Journal Issue: Children and Welfare Reform Volume 12 Number 1 Winter/Spring 2002
Supplemental Security Income
The Supplemental Security Income (SSI) program, administered by the Social Security Administration (SSA), provides income assistance to low-income people who are elderly, blind, or disabled, including children. In 1990, a Supreme Court decision (Sullivan v. Zebley) held that SSA's test for determining whether children were "disabled" (and thereby entitled to SSI assistance) was unlawfully restrictive. Following this decision, the number of children in the program grew dramatically, from approximately 300,000 in 1989 to about 1 million in 1996.118 As the numbers swelled, the program came under attack. A series of press and television stories alleged that children were being "coached" to misbehave in order to get "crazy checks."119
Although subsequent investigation revealed no evidence of widespread abuse of the program,120 Congress took up the issue during the welfare reform debates in 1996. Disagreements arose concerning the criteria for determining children's eligibility for SSI, the meaning of "disabled," and the degree of impairment necessary to justify assistance. Consequently, the 1996 law made a number of changes to SSI. Specifically, the law:
- Modified the definition of childhood disability, requiring that a child have an impairment that results in "marked and severe functional limitations" in order to be eligible for SSI benefits;
- Required that SSA use the new definition to redetermine the eligibility of children already receiving benefits, if it might lead to termination of their benefits;
- Eliminated the "medical improvement" test for 18-year-olds (which had allowed children to continue to receive benefits after age 18 unless their condition had medically improved to the extent that they were no longer disabled), and instead required that SSA use the adult criteria for disability to redetermine eligibility for children turning 18.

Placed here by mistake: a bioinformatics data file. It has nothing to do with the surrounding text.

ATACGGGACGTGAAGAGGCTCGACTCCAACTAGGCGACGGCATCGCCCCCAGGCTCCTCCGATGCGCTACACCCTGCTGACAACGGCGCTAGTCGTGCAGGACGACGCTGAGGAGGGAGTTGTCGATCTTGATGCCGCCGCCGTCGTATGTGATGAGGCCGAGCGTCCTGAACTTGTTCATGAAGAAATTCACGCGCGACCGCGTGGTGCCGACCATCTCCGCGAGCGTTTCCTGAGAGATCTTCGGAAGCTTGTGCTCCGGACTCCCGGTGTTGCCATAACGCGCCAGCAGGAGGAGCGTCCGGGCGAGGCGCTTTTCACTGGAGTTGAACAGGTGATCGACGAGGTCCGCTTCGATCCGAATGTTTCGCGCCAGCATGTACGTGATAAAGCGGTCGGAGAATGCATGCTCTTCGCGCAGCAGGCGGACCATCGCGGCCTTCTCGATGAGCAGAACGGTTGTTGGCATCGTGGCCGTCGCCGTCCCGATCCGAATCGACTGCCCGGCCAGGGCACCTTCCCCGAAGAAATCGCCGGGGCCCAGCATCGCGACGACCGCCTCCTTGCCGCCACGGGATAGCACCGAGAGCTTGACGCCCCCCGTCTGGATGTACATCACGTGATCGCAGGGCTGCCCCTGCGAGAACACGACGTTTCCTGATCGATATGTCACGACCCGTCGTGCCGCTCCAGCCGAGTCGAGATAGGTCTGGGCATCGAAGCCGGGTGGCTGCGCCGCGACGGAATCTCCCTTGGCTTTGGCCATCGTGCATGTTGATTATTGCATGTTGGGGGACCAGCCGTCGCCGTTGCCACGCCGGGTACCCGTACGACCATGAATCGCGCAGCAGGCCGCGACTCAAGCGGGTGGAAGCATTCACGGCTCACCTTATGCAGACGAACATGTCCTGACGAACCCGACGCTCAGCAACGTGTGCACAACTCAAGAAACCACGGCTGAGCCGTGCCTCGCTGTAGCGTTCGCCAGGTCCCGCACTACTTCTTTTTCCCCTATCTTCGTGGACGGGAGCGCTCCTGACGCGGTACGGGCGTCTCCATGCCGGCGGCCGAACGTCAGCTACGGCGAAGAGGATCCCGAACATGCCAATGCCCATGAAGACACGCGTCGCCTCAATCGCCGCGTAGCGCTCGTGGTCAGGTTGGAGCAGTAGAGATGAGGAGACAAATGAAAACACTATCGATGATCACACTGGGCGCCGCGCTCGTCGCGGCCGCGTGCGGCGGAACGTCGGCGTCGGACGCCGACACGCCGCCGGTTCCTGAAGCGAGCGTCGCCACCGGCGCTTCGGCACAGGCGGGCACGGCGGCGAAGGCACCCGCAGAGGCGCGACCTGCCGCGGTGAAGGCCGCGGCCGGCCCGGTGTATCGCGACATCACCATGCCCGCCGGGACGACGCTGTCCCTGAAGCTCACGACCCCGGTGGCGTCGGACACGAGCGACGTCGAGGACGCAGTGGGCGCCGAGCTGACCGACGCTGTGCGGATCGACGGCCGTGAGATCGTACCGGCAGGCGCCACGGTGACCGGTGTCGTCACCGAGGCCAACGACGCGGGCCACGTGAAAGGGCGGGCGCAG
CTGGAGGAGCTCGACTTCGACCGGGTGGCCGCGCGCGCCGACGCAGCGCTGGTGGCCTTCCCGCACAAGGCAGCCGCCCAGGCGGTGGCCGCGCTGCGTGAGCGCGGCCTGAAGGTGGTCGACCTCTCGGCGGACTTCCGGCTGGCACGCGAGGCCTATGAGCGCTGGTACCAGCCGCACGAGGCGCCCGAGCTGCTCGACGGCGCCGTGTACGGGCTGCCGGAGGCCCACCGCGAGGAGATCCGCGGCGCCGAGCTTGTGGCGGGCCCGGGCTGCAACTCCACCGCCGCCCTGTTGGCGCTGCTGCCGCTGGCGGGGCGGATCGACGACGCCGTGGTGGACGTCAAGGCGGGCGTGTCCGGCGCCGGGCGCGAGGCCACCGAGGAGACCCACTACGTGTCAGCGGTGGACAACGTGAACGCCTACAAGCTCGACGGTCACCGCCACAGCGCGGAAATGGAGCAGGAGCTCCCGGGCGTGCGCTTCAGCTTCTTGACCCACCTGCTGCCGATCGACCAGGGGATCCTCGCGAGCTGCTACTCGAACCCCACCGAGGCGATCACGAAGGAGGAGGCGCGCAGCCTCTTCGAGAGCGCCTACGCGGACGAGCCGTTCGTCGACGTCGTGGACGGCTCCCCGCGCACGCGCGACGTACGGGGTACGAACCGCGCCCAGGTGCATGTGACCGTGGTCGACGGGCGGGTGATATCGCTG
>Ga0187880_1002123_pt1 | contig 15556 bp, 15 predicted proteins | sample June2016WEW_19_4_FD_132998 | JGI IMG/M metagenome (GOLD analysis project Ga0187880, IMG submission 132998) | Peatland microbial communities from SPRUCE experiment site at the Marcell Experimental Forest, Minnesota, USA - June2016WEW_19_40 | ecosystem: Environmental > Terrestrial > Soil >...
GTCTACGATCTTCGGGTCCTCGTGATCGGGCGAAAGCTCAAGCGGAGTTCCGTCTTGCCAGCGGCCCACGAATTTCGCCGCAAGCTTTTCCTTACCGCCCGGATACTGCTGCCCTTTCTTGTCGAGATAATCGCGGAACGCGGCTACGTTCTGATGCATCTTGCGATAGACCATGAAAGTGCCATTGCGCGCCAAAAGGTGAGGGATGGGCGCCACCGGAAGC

Under the new definition of childhood disability, an estimated 100,000 children lost their eligibility for SSI.121 In 1997, SSA issued interim regulations interpreting the phrase "marked and severe functional limitations."122 Many critics contended that this interpretation was unduly restrictive. Indeed, when SSA issued the regulations, several U.S. senators who were instrumental in drafting the SSI provisions of the 1996 law sent a letter to the president claiming that this interpretation was inconsistent with their intent.123
In September 2000, SSA issued revised final regulations.124 Although the basic interpretation of "marked and severe functional limitations" did not change, some advocates saw the regulations as an improvement, because they simplified and clarified the process for determining childhood disability.125 Also, some are encouraged that SSA has undertaken a project with the American Association of University-Affiliated Programs to examine ways they might improve the evaluation of childhood disability claims. Advocates are hopeful that the process of determining disability in children will continue to improve as the project progresses.
In addition to questions about the definition of childhood disability, another concern is that adolescents who should continue to receive benefits are losing them. SSA data indicate that between 1997 and 2000, just over 90,000 adolescents (nearly half the SSI recipients who went through eligibility redeterminations at age 18) lost their eligibility for SSI benefits.126 However, the number of adolescents who are expected to remain ineligible once all appeals processes are exhausted is expected to drop to about 70,000.127 Also, the proportion of adolescents losing their benefits appears to have decreased each year since 1997.
As adolescents lose SSI eligibility, many also lose access to medical care through Medicaid.128 Advocates for disabled teens argue that applying adult eligibility requirements to children turning 18 creates an unfair burden because the adult criteria are based partially on work histories, which most teen SSI recipients do not have. Advocates are also concerned that eliminating the medical improvement test for 18-year-olds treats them like new applicants, with no transition period as provided in other programs.129
Although the 1996 law amended the SSI program, it is not clear whether SSI will be part of the discussions about TANF reauthorization. No part of the SSI program requires reauthorization. Nonetheless, key issues concerning children and SSI that may surface as TANF legislation is considered are summarized in Box 10.